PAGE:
So, for this community to say I have made a “distinguished contribution to social justice” is the highest honor I could receive. Your affirmation of my commitment to “change the world” and work to create more equitable communities that empower all families to embrace their whole selves in relationship, provide equitable resources that enable their inherent resilience, and empower them to move from being clients to change agents means everything to me.
Presenter: Michael LaSala, Ph.D., LCSW*
I am delighted and honored to present Elijah C. Nealy the 2020 AFTA Award for Distinguished Contribution to Social Justice. Elijah is an extraordinary scholar, clinician, and advocate whose innovative work addresses the needs of an extremely marginalized and vulnerable population. Fortunately for us all, he has committed himself to educating family therapists and other human service professionals about the experiences and needs of the transgender population, and he has quickly established a well-deserved national reputation in the field. His thoughtful, compassionate book, Transgender Children and Youth: Cultivating Pride and Joy with Families in Transition is already a seminal text in the field of clinical work with transgender youth and their families.
What makes Elijah’s work extraordinary is his willingness to reveal himself, as copious self- disclosure runs throughout his work. He uses his personal experiences to effectively draw in the reader and uses himself as a case study on the impact of societal and institutional transphobia. From someone less skilled, this material could easily veer into victimhood, self-indulgence and, perhaps worse, sensationalism; his hardships and vulnerabilities are effectively used to engage and enlighten, and are a testament to his humanity, resilience, and generosity. His commitment to using his own experiences to teach others is particularly evident in his book chapter entitled: No Single-Issue Lives: Identity Transitions and Transformations across the Life Cycle, which could serve as a master class on intersectionality and interlocking oppressions. It is a testament to Elijah s quickly growing reputation that he has been tapped by Monica McGoldrick and Ken Hardy, prominent figures in family therapy, to write two chapters for the third edition of Revisioning Family Therapy: Addressing Diversity in Clinical Practice. Another indication of his growing influence is his calendar full of guest speaking engagements just try getting on his schedule! Elijah is clearly in demand.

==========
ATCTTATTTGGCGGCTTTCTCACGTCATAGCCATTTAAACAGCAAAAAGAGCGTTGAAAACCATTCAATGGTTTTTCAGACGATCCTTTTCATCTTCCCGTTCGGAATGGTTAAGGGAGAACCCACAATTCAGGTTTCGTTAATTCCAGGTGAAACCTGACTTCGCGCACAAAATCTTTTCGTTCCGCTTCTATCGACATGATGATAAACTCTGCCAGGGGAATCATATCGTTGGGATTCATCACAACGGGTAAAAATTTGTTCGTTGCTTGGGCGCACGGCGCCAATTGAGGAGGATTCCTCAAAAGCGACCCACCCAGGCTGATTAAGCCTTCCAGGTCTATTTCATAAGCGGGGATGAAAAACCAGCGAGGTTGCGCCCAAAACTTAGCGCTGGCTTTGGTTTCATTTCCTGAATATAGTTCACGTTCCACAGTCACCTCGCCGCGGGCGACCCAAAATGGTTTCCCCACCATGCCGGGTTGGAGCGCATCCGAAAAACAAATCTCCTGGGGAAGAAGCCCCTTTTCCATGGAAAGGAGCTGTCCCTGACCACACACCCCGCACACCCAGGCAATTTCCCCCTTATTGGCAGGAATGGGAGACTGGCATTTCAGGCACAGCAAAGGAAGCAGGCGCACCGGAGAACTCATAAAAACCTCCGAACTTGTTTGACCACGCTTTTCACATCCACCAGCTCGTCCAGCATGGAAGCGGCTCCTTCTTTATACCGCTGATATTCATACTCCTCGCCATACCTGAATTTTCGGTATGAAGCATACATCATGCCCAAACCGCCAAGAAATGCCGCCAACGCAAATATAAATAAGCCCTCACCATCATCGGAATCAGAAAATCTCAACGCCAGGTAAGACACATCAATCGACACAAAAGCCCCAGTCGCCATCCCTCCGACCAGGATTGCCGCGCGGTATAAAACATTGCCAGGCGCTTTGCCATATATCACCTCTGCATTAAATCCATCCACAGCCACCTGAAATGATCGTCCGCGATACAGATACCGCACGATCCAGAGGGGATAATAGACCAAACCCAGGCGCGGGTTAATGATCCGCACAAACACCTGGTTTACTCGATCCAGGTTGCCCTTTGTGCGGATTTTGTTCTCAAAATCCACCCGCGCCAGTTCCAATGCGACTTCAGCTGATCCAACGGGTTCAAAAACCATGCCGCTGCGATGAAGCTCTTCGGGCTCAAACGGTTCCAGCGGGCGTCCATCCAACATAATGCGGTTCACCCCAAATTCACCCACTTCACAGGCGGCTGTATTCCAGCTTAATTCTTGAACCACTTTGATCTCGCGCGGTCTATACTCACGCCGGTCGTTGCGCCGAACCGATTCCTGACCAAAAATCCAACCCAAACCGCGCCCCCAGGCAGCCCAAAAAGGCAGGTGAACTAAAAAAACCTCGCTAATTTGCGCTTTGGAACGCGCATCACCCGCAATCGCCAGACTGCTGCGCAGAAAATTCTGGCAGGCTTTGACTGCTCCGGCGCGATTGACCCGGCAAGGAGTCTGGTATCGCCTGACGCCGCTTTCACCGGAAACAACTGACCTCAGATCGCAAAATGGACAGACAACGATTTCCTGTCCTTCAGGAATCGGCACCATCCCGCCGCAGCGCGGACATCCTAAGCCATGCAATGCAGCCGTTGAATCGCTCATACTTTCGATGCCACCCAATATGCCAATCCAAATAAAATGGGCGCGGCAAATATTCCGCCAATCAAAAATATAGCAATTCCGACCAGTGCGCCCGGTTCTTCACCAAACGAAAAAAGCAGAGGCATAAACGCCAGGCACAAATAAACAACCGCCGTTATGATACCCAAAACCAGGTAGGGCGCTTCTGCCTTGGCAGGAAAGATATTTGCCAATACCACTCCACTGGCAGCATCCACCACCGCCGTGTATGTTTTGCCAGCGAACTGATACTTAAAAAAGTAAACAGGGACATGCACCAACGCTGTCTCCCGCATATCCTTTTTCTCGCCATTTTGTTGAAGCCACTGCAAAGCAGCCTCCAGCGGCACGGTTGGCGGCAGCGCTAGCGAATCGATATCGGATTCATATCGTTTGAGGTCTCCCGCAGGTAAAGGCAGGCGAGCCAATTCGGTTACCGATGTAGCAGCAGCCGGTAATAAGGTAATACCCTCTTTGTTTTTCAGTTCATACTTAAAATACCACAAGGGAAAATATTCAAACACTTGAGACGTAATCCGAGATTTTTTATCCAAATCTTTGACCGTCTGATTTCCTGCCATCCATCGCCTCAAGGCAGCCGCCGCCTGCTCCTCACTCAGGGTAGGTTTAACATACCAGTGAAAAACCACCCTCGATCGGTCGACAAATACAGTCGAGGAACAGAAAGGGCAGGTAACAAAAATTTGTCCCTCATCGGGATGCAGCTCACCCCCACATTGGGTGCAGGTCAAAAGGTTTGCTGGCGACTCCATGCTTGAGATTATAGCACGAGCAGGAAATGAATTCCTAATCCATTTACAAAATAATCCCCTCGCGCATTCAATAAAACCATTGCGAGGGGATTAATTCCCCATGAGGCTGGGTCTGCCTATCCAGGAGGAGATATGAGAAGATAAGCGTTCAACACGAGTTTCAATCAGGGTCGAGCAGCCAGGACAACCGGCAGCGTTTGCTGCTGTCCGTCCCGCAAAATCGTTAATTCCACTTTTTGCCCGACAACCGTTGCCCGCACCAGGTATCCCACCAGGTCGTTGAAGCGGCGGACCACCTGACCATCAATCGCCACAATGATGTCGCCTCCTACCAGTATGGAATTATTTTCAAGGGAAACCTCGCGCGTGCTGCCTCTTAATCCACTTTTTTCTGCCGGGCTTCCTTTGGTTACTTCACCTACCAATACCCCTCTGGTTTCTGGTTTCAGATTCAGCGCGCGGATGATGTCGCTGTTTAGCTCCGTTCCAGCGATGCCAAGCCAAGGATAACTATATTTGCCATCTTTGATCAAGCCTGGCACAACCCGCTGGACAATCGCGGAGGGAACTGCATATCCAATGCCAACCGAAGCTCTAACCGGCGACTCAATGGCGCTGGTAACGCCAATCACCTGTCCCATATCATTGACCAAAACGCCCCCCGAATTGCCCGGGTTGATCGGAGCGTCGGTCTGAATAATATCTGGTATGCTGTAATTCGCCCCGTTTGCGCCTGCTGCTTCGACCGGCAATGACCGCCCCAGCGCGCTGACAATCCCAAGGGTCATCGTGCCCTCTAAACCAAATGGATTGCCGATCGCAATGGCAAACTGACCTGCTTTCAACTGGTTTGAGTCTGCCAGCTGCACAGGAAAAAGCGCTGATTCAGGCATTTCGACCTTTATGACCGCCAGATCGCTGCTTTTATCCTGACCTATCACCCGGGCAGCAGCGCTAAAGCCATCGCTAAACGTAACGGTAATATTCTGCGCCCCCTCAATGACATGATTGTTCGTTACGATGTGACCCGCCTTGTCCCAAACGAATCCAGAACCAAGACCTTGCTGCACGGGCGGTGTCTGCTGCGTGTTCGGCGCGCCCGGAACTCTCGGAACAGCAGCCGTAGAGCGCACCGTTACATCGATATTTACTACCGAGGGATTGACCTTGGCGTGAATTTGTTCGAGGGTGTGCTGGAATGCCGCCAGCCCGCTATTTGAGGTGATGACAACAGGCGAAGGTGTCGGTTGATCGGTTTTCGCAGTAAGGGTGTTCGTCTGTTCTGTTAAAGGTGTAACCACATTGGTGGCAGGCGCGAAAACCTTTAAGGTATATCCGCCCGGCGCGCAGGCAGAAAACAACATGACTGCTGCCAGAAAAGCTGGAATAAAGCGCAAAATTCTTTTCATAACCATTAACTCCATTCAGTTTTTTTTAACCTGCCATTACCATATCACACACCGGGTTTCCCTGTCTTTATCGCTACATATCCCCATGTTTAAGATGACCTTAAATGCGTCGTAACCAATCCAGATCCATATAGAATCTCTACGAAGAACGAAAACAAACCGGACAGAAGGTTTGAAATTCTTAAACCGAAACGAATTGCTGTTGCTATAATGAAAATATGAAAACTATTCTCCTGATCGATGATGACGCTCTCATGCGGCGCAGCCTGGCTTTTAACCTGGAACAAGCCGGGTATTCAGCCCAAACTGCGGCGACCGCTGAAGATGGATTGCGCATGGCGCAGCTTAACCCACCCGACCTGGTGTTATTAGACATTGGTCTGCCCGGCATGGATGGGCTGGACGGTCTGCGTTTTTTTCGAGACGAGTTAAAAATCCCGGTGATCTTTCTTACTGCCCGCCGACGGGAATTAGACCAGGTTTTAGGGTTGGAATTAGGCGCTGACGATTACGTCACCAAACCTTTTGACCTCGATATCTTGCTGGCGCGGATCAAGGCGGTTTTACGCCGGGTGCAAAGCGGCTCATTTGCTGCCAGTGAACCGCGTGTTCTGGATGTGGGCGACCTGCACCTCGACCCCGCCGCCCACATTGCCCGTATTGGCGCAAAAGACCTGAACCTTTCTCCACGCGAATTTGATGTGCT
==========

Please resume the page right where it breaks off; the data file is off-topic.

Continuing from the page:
For too long, cisgender scholars (like this writer) have been writing about transgender people, and I am delighted that the field is beginning to be led by pioneers such as Elijah who themselves are transgender and are finally taking hold of a narrative that is rightly there’s. As his son so aptly puts it (described in one of his articles), Elijah is a transformer. He exemplifies the spirit of this award which I greatly look forward to presenting to him in June.